Simon -harmer

Simon Harmer

Simon's Story

Simon's first thought after the explosion was of his wife: they had been married just three months when disaster struck and Simon believes that it was the thought of her that kept him alive in the minutes and hours that followed.

It was the 26 October 2009, Sergeant Simon Harmer, 33, was just one month into his tour, serving with the Royal Army Medical Corps in Afghanistan. Simon was just 200 metres outside of the patrol base, when he stepped on an IED. The first person on the scene was a young Private and, despite the severity of his wounds, Simon managed to talk the boy through applying the initial, life saving, first aid. A medic, Simon was under no illusions about how bad his injuries were.

Simon's right leg was instantly blown off below the knee and his left leg, deemed irretrievable, was amputated above the knee when back at Camp Bastion. It was five days before Simon was aware of what was going on, when he woke up in Selly Oak Hospital, Birmingham surrounded by his wife and family.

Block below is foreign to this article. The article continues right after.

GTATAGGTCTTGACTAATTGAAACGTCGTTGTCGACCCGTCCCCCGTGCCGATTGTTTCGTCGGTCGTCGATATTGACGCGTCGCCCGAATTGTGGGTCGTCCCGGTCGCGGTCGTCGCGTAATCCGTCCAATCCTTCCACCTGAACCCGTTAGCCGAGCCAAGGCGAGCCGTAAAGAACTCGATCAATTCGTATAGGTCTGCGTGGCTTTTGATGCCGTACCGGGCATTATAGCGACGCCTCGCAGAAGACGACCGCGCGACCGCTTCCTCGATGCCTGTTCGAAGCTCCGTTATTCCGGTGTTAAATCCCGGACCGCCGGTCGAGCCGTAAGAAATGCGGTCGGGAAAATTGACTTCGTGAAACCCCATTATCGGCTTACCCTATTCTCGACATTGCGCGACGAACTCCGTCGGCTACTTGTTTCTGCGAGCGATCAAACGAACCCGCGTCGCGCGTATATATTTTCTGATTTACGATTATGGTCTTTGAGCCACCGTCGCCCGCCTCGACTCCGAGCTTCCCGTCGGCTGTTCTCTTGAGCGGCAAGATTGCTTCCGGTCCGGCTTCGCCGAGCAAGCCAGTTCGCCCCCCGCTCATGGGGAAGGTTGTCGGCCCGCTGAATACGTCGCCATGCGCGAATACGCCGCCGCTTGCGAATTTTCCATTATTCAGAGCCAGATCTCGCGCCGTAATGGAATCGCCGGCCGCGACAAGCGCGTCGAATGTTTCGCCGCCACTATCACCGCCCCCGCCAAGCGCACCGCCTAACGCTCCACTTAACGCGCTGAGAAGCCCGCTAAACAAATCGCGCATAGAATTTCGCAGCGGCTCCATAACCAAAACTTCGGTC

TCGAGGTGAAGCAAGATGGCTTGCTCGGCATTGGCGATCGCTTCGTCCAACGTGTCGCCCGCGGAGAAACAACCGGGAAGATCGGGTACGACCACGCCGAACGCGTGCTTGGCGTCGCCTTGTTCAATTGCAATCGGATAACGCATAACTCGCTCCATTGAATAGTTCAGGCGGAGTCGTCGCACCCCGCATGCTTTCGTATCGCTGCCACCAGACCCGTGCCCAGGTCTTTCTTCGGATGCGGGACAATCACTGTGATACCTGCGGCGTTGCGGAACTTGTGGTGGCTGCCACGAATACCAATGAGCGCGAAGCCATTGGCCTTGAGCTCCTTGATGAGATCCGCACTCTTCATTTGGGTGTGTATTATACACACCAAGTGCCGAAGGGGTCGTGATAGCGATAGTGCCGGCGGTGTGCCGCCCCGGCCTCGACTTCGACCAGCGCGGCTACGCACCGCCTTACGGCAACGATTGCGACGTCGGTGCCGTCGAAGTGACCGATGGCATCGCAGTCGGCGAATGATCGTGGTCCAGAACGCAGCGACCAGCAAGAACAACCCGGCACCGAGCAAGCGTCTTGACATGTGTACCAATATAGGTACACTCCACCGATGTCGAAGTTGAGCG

The road to recovery

Just two months after his injury, Simon was up and walking, at Headley Court describing the support he received as 'absolutely awesome'. He enjoyed using the Help for Heroes funded Swimming Pool and Gym Complex at Headley Court, as well as getting fully involved in sports rehabilitation through Battle Back.

Help for Heroes has supported Simon and his family throughout his recovery by funding essential home adaptations and providing opportunities for him to get back into sport through the QRF. Three years on, Simon has cycled 350 miles across Northern France on a Help for Heroes Big Battlefield Bike Ride, taken part in the 2012 Bolton Ironman Triathlon and cycled 3,051 miles across America in just seven days with a group of eight wounded Servicemen.

Simon explains: 'It is hard to vocalise what Help for Heroes means to me, they have helped me on so many different levels. From funding the swimming pool at Headley Court and the money granted for my home to changing the public's perception of those who are returning wounded. The wristband is now an iconic symbol of support that people instantly recognise; it is such a comfort when you see people wearing them. Knowing that they care makes you feel humble.'